Commentary

World Cup Retro 1978: Five names to have at your fingertips

Here are five names to have at your fingertips about the 11th World Cup, hosted and won by Argentina.

Madres de Plaza de Mayo. Human-rights advocates were appalled that FIFA let Argentina host the finals while its ruling generals carried out the “dirty war.” The left-wing guerillas (los Montoneros) promised not to disrupt the tournament -- “because we are men and women of the people” -- and the games went ahead as the brave Mothers of the Plaza de Mayo continued their protests of the disappearance of their children (los desaparecidos).

Previous Editions of "Five Names":
Uruguay 1930 | Italy 1934 | France 1938Brazil 1950 |
Switzerland 1954 | Sweden 1958 | Chile 1962 | England 1966 | Mexico 1970 | West Germany 1974

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Berti Vogts. Defending champion West Germany was without Franz Beckenbauer, who spent that summer playing with the New York Cosmos, and Gerd Mueller, who retired from national team play at age 28 after winning the 1974 World Cup title although he kept playing club ball at Bayern and finished his career with the NASL’s Fort Lauderdale Strikers in 1981. Germany won just one game (a 6-0 win over Mexico) while captained by Berti Vogts. He had been credited with stifling Johan Cruyff in the 1974 final but scored an own goal in the 3-2 loss to Austria that eliminated the Germans in the second group stage in Argentina. It was Austria's first win over Germany in 47 years, dubbed the Miracle of Cordoba by the Austrians and the Disgrace of Cordoba by Germans.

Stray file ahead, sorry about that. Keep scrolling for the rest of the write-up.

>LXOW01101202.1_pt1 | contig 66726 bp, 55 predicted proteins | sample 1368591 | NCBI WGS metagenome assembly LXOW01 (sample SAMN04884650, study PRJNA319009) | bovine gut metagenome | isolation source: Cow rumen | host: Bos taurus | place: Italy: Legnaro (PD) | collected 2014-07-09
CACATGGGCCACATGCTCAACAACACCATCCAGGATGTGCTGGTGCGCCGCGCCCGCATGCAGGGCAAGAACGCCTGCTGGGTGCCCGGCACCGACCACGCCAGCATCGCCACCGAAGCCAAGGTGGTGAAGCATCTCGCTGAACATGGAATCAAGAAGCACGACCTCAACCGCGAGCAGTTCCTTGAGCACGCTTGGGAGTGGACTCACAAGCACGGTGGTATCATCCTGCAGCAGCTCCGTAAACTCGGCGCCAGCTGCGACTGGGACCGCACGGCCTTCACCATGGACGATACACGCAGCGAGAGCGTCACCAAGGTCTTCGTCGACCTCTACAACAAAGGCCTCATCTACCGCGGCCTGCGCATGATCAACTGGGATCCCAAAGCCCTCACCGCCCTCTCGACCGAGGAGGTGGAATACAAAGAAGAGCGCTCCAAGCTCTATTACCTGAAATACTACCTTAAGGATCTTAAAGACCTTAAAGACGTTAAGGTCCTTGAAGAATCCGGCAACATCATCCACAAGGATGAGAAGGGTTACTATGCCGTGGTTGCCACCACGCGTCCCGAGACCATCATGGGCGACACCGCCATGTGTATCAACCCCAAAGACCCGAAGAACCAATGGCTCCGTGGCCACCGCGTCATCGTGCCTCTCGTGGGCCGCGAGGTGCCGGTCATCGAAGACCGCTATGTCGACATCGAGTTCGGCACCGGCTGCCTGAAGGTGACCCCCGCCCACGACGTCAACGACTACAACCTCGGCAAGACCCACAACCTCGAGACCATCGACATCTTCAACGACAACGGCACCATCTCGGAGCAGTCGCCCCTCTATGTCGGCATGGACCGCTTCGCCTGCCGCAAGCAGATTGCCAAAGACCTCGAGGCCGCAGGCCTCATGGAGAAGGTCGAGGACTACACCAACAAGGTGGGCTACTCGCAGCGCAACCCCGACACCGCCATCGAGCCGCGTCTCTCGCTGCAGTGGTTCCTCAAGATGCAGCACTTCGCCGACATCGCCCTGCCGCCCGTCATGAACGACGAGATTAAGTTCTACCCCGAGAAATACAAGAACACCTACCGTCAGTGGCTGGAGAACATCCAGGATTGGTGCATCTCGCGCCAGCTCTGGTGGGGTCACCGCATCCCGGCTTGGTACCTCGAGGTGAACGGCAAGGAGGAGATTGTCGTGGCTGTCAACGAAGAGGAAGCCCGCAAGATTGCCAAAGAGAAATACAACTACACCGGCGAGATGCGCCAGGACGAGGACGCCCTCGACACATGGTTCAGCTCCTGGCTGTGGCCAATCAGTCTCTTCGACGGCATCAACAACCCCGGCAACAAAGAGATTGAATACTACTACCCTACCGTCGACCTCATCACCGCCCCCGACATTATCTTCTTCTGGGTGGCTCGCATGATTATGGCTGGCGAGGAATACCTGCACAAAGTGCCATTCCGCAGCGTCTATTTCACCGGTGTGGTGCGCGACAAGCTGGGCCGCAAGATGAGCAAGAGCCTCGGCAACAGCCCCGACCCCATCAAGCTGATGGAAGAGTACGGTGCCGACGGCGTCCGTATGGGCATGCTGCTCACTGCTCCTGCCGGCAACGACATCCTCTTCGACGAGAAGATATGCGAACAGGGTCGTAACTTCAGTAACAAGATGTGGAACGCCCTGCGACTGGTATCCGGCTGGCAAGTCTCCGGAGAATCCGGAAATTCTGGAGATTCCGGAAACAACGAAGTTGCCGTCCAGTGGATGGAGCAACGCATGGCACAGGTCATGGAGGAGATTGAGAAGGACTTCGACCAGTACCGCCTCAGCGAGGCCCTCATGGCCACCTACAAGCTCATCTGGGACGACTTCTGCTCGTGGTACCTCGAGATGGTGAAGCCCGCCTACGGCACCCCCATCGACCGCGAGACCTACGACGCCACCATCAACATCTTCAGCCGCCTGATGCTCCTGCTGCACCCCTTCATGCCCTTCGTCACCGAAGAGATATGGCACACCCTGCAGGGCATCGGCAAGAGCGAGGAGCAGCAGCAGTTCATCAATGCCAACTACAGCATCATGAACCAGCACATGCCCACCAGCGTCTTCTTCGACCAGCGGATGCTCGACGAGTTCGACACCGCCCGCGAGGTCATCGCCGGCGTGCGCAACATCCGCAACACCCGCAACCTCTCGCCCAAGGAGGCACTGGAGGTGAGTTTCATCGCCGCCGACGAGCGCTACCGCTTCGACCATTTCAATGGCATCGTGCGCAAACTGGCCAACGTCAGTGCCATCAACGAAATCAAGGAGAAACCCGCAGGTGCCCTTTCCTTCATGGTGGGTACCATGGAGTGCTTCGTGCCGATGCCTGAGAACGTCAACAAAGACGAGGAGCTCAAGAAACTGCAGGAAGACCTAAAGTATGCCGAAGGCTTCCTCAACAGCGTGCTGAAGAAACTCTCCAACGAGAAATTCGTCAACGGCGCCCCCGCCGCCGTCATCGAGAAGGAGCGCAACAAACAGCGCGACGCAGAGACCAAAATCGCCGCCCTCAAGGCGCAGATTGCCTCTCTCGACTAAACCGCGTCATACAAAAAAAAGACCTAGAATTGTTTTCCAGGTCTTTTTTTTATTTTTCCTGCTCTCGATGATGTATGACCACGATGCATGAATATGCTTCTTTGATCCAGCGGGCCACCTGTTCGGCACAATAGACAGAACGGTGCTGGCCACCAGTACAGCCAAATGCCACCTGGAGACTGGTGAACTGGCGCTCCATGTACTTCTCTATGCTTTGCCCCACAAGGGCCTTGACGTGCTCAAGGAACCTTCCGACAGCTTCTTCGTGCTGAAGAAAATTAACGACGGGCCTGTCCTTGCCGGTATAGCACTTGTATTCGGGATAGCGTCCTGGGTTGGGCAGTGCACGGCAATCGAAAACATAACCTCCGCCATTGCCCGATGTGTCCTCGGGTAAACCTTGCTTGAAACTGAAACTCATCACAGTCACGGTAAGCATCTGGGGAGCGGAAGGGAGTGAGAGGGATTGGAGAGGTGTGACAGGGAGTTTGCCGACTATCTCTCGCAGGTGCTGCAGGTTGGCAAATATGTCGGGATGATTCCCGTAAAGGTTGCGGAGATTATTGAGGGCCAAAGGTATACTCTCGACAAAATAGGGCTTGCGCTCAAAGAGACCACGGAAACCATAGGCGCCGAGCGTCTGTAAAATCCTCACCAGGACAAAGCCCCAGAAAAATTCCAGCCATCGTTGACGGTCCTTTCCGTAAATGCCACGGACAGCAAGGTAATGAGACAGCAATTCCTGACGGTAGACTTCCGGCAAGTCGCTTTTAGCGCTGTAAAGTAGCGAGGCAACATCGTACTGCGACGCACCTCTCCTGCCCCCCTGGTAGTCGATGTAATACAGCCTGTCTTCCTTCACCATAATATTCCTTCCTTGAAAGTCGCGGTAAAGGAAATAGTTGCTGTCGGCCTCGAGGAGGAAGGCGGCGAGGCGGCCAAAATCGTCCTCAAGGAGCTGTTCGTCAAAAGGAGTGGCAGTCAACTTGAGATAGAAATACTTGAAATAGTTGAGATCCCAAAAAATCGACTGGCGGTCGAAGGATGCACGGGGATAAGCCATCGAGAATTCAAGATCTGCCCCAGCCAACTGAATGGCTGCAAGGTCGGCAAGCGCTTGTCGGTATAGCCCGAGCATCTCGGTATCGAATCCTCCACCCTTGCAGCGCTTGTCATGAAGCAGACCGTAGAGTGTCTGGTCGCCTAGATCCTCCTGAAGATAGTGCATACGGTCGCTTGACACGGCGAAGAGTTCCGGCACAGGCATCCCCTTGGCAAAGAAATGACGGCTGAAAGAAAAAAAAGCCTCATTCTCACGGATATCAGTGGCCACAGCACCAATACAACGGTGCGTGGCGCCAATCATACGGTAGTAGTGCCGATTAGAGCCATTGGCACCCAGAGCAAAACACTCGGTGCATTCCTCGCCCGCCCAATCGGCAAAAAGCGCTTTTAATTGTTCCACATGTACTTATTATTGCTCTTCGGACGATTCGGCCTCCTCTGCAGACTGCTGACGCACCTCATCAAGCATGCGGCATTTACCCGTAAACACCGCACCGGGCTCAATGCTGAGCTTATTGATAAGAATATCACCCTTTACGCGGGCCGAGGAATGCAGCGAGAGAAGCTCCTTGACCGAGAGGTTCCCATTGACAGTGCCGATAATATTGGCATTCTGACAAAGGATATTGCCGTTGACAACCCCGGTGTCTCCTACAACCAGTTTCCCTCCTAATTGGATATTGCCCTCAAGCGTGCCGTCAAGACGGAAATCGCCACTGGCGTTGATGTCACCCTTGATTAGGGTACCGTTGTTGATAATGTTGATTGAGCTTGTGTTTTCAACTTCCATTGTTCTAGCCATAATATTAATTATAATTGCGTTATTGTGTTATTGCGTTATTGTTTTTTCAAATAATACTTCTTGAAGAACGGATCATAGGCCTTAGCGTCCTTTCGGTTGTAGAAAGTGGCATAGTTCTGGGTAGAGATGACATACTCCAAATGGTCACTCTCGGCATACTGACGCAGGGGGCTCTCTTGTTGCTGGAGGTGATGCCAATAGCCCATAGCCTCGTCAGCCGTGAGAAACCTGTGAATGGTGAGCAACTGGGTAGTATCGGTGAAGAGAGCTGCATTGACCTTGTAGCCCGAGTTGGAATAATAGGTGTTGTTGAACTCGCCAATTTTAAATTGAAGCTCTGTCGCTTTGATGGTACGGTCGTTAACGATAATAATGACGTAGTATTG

Color TV. Television was only in black and white in Argentina before FIFA awarded it the World Cup and required the Argentines to provide color broadcasts for the world feed. The host country's residents still watched in black and white as only journalists viewing games in press centers got the color feed.

Leo Cuellar. A loss to Canada eliminated the USA before the final round of qualifying and Mexico returned to the World Cup for the eighth time. El Tri, which fell in the first round, was captained by Leo Cuellar. He left Pumas the following year for the USA, where he played San Diego Sockers and San Jose Earthquakes, and served as Cal State Los Angeles coach before coaching the Mexican women’s national team from 1998 to 2016.

Mario Kempes. Argentina was one of the few world powers not to have lifted a World Cup, and Carlos Luis Menotti was charged with making it happen on home soil. Menotti advocated an emphasis on skill and his detractors mocked his style as fulibito -- little soccer. Despite Argentina’s top talent having been long been lured to Europe, he also declared he’d field a squad of domestic players. His one exception was Valencia’s Mario Kempes. The Dutch were without Cruyff, but still reached the final. There waited Argentina. Kempes scored his fifth and sixth goals of the tournament in a 3-1 overtime victory for the host, an attacked-minded team that featured three forwards and midfield motor Ossie Ardiles.

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